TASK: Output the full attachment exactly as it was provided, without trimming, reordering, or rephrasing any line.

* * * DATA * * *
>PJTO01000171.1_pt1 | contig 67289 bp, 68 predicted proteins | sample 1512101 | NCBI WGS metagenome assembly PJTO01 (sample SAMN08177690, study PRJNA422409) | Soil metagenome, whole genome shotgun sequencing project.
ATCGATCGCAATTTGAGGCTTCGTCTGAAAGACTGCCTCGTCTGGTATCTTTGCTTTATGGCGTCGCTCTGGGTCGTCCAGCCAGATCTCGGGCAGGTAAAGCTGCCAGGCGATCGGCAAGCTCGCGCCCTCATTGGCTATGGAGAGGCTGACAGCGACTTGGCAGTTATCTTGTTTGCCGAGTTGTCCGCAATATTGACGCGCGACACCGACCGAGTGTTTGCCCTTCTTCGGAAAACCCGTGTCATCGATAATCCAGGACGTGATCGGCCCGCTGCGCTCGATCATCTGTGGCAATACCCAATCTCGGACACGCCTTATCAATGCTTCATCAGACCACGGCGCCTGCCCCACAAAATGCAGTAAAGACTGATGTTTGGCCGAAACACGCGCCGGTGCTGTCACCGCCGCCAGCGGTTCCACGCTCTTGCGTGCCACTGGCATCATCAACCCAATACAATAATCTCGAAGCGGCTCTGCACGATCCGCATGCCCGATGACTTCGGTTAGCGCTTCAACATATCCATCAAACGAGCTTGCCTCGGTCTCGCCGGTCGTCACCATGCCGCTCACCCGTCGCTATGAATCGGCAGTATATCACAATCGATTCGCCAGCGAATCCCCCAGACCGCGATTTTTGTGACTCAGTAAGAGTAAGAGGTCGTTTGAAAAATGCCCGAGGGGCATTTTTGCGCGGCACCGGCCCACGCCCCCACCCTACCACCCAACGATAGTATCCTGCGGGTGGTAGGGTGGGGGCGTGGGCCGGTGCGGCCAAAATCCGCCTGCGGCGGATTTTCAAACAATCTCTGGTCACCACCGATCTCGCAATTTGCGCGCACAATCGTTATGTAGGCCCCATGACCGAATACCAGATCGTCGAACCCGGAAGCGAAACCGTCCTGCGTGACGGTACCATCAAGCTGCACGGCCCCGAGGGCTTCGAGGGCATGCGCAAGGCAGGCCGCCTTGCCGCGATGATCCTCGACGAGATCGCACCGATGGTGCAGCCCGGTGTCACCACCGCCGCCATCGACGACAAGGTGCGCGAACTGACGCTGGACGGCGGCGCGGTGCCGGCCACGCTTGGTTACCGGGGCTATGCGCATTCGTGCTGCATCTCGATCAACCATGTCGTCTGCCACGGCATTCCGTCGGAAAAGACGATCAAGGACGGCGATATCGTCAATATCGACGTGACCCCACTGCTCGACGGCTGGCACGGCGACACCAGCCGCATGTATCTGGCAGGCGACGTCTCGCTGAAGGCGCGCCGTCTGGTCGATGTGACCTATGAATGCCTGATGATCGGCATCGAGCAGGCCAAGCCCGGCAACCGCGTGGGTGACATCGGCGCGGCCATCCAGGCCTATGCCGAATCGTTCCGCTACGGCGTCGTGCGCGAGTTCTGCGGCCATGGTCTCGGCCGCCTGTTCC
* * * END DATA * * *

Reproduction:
>PJTO01000171.1_pt1 | contig 67289 bp, 68 predicted proteins | sample 1512101 | NCBI WGS metagenome assembly PJTO01 (sample SAMN08177690, study PRJNA422409) | Soil metagenome, whole genome shotgun sequencing project.
ATCGATCGCAATTTGAGGCTTCGTCTGAAAGACTGCCTCGTCTGGTATCTTTGCTTTATGGCGTCGCTCTGGGTCGTCCAGCCAGATCTCGGGCAGGTAAAGCTGCCAGGCGATCGGCAAGCTCGCGCCCTCATTGGCTATGGAGAGGCTGACAGCGACTTGGCAGTTATCTTGTTTGCCGAGTTGTCCGCAATATTGACGCGCGACACCGACCGAGTGTTTGCCCTTCTTCGGAAAACCCGTGTCATCGATAATCCAGGACGTGATCGGCCCGCTGCGCTCGATCATCTGTGGCAATACCCAATCTCGGACACGCCTTATCAATGCTTCATCAGACCACGGCGCCTGCCCCACAAAATGCAGTAAAGACTGATGTTTGGCCGAAACACGCGCCGGTGCTGTCACCGCCGCCAGCGGTTCCACGCTCTTGCGTGCCACTGGCATCATCAACCCAATACAATAATCTCGAAGCGGCTCTGCACGATCCGCATGCCCGATGACTTCGGTTAGCGCTTCAACATATCCATCAAACGAGCTTGCCTCGGTCTCGCCGGTCGTCACCATGCCGCTCACCCGTCGCTATGAATCGGCAGTATATCACAATCGATTCGCCAGCGAATCCCCCAGACCGCGATTTTTGTGACTCAGTAAGAGTAAGAGGTCGTTTGAAAAATGCCCGAGGGGCATTTTTGCGCGGCACCGGCCCACGCCCCCACCCTACCACCCAACGATAGTATCCTGCGGGTGGTAGGGTGGGGGCGTGGGCCGGTGCGGCCAAAATCCGCCTGCGGCGGATTTTCAAACAATCTCTGGTCACCACCGATCTCGCAATTTGCGCGCACAATCGTTATGTAGGCCCCATGACCGAATACCAGATCGTCGAACCCGGAAGCGAAACCGTCCTGCGTGACGGTACCATCAAGCTGCACGGCCCCGAGGGCTTCGAGGGCATGCGCAAGGCAGGCCGCCTTGCCGCGATGATCCTCGACGAGATCGCACCGATGGTGCAGCCCGGTGTCACCACCGCCGCCATCGACGACAAGGTGCGCGAACTGACGCTGGACGGCGGCGCGGTGCCGGCCACGCTTGGTTACCGGGGCTATGCGCATTCGTGCTGCATCTCGATCAACCATGTCGTCTGCCACGGCATTCCGTCGGAAAAGACGATCAAGGACGGCGATATCGTCAATATCGACGTGACCCCACTGCTCGACGGCTGGCACGGCGACACCAGCCGCATGTATCTGGCAGGCGACGTCTCGCTGAAGGCGCGCCGTCTGGTCGATGTGACCTATGAATGCCTGATGATCGGCATCGAGCAGGCCAAGCCCGGCAACCGCGTGGGTGACATCGGCGCGGCCATCCAGGCCTATGCCGAATCGTTCCGCTACGGCGTCGTGCGCGAGTTCTGCGGCCATGGTCTCGGCCGCCTGTTCC